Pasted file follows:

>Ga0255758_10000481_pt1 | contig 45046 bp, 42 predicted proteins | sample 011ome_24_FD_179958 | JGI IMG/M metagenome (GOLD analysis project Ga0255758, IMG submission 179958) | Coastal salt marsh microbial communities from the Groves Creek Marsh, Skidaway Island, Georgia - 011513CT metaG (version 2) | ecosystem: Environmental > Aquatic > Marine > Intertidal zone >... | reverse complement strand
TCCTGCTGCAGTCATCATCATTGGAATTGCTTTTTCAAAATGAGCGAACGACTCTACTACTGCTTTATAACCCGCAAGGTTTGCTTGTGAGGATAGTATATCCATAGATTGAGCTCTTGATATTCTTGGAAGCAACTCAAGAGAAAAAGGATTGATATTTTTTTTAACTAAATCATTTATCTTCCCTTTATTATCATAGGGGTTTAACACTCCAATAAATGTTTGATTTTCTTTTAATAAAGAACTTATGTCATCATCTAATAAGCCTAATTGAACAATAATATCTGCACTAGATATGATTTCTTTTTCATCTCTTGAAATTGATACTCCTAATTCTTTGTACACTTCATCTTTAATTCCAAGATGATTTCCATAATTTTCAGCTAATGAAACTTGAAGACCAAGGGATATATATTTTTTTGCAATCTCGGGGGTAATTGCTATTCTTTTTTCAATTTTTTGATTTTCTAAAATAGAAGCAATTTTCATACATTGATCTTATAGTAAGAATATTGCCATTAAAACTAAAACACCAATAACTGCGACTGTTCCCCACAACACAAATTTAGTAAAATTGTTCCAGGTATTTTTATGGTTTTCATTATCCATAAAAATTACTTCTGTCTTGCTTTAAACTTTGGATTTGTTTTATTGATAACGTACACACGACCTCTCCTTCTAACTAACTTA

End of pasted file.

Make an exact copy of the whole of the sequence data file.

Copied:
>Ga0255758_10000481_pt1 | contig 45046 bp, 42 predicted proteins | sample 011ome_24_FD_179958 | JGI IMG/M metagenome (GOLD analysis project Ga0255758, IMG submission 179958) | Coastal salt marsh microbial communities from the Groves Creek Marsh, Skidaway Island, Georgia - 011513CT metaG (version 2) | ecosystem: Environmental > Aquatic > Marine > Intertidal zone >... | reverse complement strand
TCCTGCTGCAGTCATCATCATTGGAATTGCTTTTTCAAAATGAGCGAACGACTCTACTACTGCTTTATAACCCGCAAGGTTTGCTTGTGAGGATAGTATATCCATAGATTGAGCTCTTGATATTCTTGGAAGCAACTCAAGAGAAAAAGGATTGATATTTTTTTTAACTAAATCATTTATCTTCCCTTTATTATCATAGGGGTTTAACACTCCAATAAATGTTTGATTTTCTTTTAATAAAGAACTTATGTCATCATCTAATAAGCCTAATTGAACAATAATATCTGCACTAGATATGATTTCTTTTTCATCTCTTGAAATTGATACTCCTAATTCTTTGTACACTTCATCTTTAATTCCAAGATGATTTCCATAATTTTCAGCTAATGAAACTTGAAGACCAAGGGATATATATTTTTTTGCAATCTCGGGGGTAATTGCTATTCTTTTTTCAATTTTTTGATTTTCTAAAATAGAAGCAATTTTCATACATTGATCTTATAGTAAGAATATTGCCATTAAAACTAAAACACCAATAACTGCGACTGTTCCCCACAACACAAATTTAGTAAAATTGTTCCAGGTATTTTTATGGTTTTCATTATCCATAAAAATTACTTCTGTCTTGCTTTAAACTTTGGATTTGTTTTATTGATAACGTACACACGACCTCTCCTTCTAACTAACTTA